Making Eastern Woodland Pots

For at least a year, our seven-year-old student Kunsang has been asking to make clay pots. I'm not sure where he got this idea, but we finally pulled the whole project together, and the results are quite spectacular.

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First we watched some short videos on traditional Eastern Woodland pottery that explained how Native Americans in this area collected and processed their clay for functional pottery and the logic behind the shape they preferred (pointed or rounded bottom with a fluted rim). Unlike in other areas of the country where pottery developed into a sophisticated art form, like Pueblo pottery from the southwest, ceramic vessels in the northeast were completely utilitarian. Because of the relatively poor quality of the clay, there are few surviving intact examples, and much of what archaeologists have learned is from shards.

To begin our own coil pots we headed up to Sheffield, MA to Sheffield Pottery to buy clay that had already been processed. (This week the kids are digging up clay from our school site to make more pots later this winter with Drew). We opted for raku clay because it is suitable for the uncontrolled conditions of pit firing rather than kiln firing.

We ventured into the woods with our clay, dug some shallow pits in which to form our pots, and began making bases with a smoothed ball pressed into a pancake. Building layer upon layer of coils atop the base, our pots began to take shape. Since it was the students' first exposure to coil pots, we kept them small and manageable. I then encouraged our students to add texture and decoration with different natural materials - one rolled a pinecone over his pot, another smoothed his with a stone then marked it with a feather, while a third pressed blades of grass into his.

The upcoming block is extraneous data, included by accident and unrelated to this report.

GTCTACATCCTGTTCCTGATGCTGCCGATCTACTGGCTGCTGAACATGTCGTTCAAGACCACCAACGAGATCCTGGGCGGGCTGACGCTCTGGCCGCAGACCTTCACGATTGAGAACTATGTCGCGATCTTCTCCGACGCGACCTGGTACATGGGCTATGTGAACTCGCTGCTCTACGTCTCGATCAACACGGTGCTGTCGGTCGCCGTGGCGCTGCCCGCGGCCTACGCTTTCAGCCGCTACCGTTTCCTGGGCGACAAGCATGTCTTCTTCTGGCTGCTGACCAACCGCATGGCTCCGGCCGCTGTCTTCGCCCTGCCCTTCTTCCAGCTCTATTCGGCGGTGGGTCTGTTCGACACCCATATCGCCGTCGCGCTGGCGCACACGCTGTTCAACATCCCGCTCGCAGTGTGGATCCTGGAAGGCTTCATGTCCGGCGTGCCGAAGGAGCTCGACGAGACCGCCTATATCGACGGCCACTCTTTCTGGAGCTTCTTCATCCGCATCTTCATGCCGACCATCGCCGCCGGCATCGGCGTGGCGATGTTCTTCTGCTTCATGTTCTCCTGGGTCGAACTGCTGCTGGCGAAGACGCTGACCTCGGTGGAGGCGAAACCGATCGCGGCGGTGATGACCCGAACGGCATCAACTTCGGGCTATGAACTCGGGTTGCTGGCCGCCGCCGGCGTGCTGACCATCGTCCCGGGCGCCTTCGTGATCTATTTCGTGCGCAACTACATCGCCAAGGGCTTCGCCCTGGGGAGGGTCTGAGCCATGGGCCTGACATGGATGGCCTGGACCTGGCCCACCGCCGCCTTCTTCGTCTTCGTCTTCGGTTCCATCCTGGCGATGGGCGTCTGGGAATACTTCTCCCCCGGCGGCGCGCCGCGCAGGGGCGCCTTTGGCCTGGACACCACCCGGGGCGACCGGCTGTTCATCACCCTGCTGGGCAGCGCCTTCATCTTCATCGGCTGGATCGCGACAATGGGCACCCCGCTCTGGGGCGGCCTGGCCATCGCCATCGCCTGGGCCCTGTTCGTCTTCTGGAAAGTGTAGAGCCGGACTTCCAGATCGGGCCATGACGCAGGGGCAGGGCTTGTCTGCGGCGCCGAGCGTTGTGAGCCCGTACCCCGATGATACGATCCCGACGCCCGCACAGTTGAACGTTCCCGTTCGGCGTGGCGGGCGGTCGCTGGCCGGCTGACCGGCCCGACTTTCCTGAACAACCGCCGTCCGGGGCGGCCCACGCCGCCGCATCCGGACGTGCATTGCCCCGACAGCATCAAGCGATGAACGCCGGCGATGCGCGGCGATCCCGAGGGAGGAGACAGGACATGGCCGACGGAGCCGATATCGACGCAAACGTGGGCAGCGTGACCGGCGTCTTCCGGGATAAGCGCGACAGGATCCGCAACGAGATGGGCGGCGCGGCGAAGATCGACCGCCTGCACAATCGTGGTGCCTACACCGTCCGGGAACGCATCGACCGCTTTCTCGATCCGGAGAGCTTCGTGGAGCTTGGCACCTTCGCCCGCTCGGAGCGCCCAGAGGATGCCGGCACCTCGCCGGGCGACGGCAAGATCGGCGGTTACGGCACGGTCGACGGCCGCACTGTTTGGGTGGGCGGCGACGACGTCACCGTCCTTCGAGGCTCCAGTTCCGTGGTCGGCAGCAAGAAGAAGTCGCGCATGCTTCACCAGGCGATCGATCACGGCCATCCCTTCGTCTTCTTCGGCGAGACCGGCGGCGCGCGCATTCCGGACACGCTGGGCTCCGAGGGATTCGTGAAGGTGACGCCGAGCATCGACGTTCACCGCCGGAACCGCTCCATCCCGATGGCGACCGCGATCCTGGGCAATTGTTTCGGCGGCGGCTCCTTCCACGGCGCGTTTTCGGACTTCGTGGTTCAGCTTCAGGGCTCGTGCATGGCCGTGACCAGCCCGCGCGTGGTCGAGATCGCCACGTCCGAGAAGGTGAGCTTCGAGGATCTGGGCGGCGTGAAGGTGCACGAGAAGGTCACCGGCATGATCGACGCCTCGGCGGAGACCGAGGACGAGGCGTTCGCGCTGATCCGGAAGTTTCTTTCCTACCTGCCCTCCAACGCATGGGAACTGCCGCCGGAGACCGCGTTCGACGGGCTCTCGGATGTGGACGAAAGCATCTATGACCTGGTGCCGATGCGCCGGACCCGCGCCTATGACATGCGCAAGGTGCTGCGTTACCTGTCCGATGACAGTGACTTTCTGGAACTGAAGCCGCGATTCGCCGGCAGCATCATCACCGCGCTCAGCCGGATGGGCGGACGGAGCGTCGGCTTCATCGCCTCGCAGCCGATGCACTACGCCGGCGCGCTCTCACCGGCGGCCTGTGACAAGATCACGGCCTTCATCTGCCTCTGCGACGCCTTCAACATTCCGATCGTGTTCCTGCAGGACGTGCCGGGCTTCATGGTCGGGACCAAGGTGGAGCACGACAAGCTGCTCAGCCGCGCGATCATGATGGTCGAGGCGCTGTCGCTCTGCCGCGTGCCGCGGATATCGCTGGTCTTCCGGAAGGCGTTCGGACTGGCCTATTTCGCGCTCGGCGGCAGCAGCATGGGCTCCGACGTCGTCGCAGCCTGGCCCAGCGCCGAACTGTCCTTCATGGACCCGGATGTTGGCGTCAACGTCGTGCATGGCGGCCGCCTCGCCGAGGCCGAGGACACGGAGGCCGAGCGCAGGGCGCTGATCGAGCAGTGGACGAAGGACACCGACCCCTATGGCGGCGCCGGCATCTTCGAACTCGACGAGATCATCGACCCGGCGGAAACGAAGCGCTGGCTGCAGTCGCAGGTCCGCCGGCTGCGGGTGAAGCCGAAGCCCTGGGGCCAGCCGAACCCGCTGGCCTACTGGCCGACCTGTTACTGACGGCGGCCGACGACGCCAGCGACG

Digging a shallow pit   

Digging a shallow pit

 

Rolling balls of clay for the base

Rolling balls of clay for the base

We laid down cotton t-shirts to keep the dirt out of our clay. Native Americans probably would have formed their pots on wood planks or hides.

We laid down cotton t-shirts to keep the dirt out of our clay. Native Americans probably would have formed their pots on wood planks or hides.

Smoothing out the coils

Smoothing out the coils

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Several weeks later, when the pots were completely dry, we then set about the business of firing them. First we dug a pit approx. 18" deep, cut firewood, and collected dried leaves, twigs, straw, newspaper, and chicken poop from our coop. The pots were buried in a mix of all these materials with the hope that our fire would smolder and burn unattended for hours. After a bit of a slow start, to our delight the fire burned well into the night. The pots were still too hot to touch in the morning, but the following afternoon we dug them out, washed them up, and they now sit cozily on our windowsill.

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